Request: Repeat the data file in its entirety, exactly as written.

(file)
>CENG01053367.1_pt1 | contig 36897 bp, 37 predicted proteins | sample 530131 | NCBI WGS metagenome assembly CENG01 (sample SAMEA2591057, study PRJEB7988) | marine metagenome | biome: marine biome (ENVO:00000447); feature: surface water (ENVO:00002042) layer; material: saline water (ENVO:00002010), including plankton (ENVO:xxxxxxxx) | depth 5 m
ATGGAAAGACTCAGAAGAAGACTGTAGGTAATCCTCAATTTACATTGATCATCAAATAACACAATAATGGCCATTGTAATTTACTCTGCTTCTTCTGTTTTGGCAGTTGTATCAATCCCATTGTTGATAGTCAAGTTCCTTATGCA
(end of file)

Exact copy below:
>CENG01053367.1_pt1 | contig 36897 bp, 37 predicted proteins | sample 530131 | NCBI WGS metagenome assembly CENG01 (sample SAMEA2591057, study PRJEB7988) | marine metagenome | biome: marine biome (ENVO:00000447); feature: surface water (ENVO:00002042) layer; material: saline water (ENVO:00002010), including plankton (ENVO:xxxxxxxx) | depth 5 m
ATGGAAAGACTCAGAAGAAGACTGTAGGTAATCCTCAATTTACATTGATCATCAAATAACACAATAATGGCCATTGTAATTTACTCTGCTTCTTCTGTTTTGGCAGTTGTATCAATCCCATTGTTGATAGTCAAGTTCCTTATGCA